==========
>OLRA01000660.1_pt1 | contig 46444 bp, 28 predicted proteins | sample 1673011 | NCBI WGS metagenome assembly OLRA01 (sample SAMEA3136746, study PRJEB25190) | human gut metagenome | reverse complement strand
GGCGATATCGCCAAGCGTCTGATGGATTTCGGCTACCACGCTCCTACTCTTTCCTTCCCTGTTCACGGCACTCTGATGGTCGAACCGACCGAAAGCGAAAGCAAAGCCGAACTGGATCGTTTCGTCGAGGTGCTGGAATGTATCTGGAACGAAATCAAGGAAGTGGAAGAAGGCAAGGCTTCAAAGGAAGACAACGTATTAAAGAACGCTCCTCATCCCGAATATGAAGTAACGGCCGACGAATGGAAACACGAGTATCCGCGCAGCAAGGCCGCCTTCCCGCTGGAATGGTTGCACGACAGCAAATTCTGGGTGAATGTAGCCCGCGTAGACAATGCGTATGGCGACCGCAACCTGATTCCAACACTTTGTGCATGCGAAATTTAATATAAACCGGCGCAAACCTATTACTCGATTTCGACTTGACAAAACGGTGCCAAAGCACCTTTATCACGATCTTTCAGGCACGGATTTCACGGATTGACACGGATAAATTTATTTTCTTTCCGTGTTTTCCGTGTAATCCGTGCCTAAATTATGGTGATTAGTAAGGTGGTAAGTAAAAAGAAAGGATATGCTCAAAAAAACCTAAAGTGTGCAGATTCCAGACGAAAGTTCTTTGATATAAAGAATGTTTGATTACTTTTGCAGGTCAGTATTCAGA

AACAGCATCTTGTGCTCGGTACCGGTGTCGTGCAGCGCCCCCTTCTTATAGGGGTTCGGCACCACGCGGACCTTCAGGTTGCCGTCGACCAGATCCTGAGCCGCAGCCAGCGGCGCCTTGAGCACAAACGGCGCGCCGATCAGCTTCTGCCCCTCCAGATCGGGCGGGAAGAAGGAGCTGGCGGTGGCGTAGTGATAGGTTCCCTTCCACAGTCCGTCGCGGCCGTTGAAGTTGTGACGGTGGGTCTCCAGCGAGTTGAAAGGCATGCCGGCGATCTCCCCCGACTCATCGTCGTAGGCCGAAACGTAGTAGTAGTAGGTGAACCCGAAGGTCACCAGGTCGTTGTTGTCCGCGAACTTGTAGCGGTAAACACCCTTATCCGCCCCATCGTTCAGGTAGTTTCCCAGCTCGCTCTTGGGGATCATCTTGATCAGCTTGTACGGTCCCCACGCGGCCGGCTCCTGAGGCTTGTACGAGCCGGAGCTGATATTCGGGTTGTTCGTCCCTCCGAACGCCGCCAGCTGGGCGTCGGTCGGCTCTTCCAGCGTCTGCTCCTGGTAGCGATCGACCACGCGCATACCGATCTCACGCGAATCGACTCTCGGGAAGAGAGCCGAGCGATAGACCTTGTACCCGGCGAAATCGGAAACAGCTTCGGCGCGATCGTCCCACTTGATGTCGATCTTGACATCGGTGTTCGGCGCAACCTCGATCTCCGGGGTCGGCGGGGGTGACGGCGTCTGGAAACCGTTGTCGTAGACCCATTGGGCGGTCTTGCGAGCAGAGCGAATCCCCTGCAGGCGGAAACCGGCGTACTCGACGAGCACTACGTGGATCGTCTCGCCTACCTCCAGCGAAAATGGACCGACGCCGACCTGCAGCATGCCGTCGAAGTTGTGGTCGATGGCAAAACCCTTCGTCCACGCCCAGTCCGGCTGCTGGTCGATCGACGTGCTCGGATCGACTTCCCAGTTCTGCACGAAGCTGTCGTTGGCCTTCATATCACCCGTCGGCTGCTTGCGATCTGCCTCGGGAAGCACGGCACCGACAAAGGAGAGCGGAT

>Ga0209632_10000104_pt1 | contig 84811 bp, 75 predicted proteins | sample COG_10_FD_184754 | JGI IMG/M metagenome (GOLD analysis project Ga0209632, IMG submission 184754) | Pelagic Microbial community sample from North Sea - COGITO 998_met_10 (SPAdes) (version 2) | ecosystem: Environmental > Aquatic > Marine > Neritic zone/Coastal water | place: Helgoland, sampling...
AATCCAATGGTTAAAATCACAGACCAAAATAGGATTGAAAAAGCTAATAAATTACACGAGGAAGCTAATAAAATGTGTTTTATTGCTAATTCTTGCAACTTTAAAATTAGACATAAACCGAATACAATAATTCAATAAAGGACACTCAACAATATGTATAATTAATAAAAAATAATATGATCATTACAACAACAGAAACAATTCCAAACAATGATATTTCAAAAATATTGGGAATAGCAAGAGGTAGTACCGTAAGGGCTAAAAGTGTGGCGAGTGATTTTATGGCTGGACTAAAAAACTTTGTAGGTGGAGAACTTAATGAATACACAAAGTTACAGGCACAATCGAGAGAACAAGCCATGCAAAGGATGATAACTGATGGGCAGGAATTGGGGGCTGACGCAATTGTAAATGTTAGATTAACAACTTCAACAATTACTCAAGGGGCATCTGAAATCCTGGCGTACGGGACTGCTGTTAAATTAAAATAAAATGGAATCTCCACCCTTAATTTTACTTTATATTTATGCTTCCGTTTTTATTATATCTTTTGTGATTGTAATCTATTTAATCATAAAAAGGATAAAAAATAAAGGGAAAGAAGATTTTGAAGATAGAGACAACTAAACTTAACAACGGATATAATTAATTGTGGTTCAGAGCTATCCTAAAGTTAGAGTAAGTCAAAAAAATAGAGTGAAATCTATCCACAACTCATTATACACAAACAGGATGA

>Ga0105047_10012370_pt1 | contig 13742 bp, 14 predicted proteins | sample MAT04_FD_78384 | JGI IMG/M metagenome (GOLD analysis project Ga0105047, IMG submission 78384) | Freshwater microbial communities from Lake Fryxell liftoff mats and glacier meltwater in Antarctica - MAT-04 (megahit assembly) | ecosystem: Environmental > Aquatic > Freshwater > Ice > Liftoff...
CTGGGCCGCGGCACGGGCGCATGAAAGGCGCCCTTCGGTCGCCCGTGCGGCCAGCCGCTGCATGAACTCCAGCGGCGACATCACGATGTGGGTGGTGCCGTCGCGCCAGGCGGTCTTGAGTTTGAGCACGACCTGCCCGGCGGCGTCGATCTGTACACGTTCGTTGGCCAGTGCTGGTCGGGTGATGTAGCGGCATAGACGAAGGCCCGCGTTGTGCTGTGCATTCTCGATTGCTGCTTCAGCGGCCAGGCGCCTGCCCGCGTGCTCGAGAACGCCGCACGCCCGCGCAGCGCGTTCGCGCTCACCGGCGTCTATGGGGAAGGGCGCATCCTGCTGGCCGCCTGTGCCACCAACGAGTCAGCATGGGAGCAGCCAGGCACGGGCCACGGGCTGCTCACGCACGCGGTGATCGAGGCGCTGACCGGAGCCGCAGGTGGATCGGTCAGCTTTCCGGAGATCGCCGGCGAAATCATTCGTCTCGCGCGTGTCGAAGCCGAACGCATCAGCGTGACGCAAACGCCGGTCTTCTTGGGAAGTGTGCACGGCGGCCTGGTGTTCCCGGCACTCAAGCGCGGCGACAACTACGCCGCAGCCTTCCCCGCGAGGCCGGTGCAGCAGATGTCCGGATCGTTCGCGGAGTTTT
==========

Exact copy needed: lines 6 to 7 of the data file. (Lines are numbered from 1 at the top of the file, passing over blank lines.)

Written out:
>Ga0105047_10012370_pt1 | contig 13742 bp, 14 predicted proteins | sample MAT04_FD_78384 | JGI IMG/M metagenome (GOLD analysis project Ga0105047, IMG submission 78384) | Freshwater microbial communities from Lake Fryxell liftoff mats and glacier meltwater in Antarctica - MAT-04 (megahit assembly) | ecosystem: Environmental > Aquatic > Freshwater > Ice > Liftoff...
CTGGGCCGCGGCACGGGCGCATGAAAGGCGCCCTTCGGTCGCCCGTGCGGCCAGCCGCTGCATGAACTCCAGCGGCGACATCACGATGTGGGTGGTGCCGTCGCGCCAGGCGGTCTTGAGTTTGAGCACGACCTGCCCGGCGGCGTCGATCTGTACACGTTCGTTGGCCAGTGCTGGTCGGGTGATGTAGCGGCATAGACGAAGGCCCGCGTTGTGCTGTGCATTCTCGATTGCTGCTTCAGCGGCCAGGCGCCTGCCCGCGTGCTCGAGAACGCCGCACGCCCGCGCAGCGCGTTCGCGCTCACCGGCGTCTATGGGGAAGGGCGCATCCTGCTGGCCGCCTGTGCCACCAACGAGTCAGCATGGGAGCAGCCAGGCACGGGCCACGGGCTGCTCACGCACGCGGTGATCGAGGCGCTGACCGGAGCCGCAGGTGGATCGGTCAGCTTTCCGGAGATCGCCGGCGAAATCATTCGTCTCGCGCGTGTCGAAGCCGAACGCATCAGCGTGACGCAAACGCCGGTCTTCTTGGGAAGTGTGCACGGCGGCCTGGTGTTCCCGGCACTCAAGCGCGGCGACAACTACGCCGCAGCCTTCCCCGCGAGGCCGGTGCAGCAGATGTCCGGATCGTTCGCGGAGTTTT